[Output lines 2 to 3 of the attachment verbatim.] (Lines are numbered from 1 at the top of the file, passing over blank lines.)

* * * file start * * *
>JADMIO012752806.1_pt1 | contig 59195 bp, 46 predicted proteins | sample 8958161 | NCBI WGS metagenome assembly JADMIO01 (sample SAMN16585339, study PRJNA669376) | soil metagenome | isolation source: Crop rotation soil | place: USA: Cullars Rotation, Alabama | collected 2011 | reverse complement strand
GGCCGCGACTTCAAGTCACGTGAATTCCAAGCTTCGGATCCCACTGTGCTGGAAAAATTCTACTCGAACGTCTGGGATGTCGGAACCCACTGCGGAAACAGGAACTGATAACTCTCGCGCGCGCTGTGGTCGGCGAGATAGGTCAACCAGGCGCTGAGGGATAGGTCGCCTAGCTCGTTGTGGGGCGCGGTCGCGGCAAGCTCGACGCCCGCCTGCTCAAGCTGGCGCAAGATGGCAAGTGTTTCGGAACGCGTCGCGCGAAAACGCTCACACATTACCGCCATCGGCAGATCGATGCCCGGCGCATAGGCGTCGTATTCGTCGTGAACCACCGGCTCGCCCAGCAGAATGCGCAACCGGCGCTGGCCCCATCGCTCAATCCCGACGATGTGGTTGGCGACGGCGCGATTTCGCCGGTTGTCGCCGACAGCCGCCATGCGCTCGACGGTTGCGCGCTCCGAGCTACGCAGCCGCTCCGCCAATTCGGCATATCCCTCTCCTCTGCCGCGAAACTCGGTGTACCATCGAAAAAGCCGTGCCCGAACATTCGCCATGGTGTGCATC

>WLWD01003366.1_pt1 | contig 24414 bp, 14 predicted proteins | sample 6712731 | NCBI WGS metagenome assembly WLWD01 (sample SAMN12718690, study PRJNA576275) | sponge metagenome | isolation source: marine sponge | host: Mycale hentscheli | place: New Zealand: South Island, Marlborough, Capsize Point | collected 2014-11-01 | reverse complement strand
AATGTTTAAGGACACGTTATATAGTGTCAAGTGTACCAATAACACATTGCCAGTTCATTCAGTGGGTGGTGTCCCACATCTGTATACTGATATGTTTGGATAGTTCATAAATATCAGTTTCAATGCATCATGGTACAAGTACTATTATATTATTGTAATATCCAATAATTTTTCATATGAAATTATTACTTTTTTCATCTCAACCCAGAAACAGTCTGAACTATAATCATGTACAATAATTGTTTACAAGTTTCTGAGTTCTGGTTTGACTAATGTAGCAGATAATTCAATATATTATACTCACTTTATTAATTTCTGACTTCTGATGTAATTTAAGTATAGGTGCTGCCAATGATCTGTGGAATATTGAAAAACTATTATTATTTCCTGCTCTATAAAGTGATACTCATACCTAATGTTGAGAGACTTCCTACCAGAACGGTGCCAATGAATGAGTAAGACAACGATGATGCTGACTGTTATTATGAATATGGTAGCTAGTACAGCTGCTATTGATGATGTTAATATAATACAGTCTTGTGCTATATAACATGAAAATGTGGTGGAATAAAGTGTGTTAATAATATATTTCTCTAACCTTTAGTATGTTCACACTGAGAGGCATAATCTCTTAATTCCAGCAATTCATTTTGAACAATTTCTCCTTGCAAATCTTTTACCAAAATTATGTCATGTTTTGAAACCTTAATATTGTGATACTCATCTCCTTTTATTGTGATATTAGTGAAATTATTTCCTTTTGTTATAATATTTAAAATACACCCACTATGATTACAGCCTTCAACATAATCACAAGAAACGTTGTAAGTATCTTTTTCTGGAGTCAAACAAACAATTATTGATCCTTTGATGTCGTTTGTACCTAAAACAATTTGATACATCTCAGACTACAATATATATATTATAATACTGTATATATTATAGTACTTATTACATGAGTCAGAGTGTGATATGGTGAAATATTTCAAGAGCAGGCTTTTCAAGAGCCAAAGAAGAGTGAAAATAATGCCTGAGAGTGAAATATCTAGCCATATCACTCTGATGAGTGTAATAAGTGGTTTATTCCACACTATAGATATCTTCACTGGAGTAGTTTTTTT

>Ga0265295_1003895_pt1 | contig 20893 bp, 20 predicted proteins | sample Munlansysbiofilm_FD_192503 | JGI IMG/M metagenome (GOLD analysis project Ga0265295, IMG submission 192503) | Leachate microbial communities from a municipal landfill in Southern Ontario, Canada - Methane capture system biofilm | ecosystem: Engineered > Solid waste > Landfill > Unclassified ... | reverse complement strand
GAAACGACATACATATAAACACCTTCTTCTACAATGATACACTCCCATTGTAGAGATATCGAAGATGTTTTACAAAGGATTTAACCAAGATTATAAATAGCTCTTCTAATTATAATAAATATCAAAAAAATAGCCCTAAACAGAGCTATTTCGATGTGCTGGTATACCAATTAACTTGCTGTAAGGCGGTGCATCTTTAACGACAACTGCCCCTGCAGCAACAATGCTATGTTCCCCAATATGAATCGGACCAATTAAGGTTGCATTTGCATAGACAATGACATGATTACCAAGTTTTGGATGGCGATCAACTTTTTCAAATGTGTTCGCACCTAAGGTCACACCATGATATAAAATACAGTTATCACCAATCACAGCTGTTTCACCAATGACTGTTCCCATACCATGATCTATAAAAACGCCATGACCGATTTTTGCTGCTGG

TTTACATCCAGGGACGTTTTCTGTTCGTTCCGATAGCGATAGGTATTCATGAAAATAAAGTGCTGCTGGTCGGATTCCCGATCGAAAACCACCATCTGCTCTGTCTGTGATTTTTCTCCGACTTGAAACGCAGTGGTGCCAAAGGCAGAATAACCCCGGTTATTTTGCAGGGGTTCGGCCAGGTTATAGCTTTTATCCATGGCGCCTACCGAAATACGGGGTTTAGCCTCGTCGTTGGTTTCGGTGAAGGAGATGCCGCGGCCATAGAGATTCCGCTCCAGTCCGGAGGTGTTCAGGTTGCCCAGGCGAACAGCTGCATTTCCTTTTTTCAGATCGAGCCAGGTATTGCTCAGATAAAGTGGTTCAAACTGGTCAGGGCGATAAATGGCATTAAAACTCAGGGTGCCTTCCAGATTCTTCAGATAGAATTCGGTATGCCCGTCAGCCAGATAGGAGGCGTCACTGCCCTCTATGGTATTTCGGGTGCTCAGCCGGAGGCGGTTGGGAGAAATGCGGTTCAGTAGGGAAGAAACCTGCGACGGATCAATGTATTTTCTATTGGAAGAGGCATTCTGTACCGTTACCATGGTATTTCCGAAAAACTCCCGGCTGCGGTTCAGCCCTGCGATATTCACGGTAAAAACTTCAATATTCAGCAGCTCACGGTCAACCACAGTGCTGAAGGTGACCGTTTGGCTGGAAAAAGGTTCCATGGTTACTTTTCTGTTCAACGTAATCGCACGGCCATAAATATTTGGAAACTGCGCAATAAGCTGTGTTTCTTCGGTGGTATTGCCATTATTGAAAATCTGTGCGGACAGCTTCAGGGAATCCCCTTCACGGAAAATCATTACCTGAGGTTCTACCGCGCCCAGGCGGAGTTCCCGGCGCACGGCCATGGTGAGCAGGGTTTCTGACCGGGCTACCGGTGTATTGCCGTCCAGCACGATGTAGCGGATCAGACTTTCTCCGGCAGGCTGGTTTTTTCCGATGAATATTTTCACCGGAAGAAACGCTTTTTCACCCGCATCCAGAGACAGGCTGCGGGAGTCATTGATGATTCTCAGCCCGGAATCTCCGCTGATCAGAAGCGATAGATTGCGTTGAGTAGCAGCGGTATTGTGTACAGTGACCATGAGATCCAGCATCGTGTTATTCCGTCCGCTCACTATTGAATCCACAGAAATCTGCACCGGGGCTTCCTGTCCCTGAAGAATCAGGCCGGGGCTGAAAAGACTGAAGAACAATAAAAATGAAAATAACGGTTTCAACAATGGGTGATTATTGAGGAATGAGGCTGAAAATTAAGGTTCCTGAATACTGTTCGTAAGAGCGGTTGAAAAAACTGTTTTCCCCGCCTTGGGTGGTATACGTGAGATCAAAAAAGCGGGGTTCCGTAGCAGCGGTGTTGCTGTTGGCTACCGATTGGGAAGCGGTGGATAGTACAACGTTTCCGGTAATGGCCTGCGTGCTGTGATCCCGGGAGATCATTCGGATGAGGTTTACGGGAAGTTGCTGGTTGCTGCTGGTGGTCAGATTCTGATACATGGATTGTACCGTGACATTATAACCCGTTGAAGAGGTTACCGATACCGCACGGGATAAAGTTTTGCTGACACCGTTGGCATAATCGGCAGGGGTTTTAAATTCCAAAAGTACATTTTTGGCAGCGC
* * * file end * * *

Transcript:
GGCCGCGACTTCAAGTCACGTGAATTCCAAGCTTCGGATCCCACTGTGCTGGAAAAATTCTACTCGAACGTCTGGGATGTCGGAACCCACTGCGGAAACAGGAACTGATAACTCTCGCGCGCGCTGTGGTCGGCGAGATAGGTCAACCAGGCGCTGAGGGATAGGTCGCCTAGCTCGTTGTGGGGCGCGGTCGCGGCAAGCTCGACGCCCGCCTGCTCAAGCTGGCGCAAGATGGCAAGTGTTTCGGAACGCGTCGCGCGAAAACGCTCACACATTACCGCCATCGGCAGATCGATGCCCGGCGCATAGGCGTCGTATTCGTCGTGAACCACCGGCTCGCCCAGCAGAATGCGCAACCGGCGCTGGCCCCATCGCTCAATCCCGACGATGTGGTTGGCGACGGCGCGATTTCGCCGGTTGTCGCCGACAGCCGCCATGCGCTCGACGGTTGCGCGCTCCGAGCTACGCAGCCGCTCCGCCAATTCGGCATATCCCTCTCCTCTGCCGCGAAACTCGGTGTACCATCGAAAAAGCCGTGCCCGAACATTCGCCATGGTGTGCATC

>WLWD01003366.1_pt1 | contig 24414 bp, 14 predicted proteins | sample 6712731 | NCBI WGS metagenome assembly WLWD01 (sample SAMN12718690, study PRJNA576275) | sponge metagenome | isolation source: marine sponge | host: Mycale hentscheli | place: New Zealand: South Island, Marlborough, Capsize Point | collected 2014-11-01 | reverse complement strand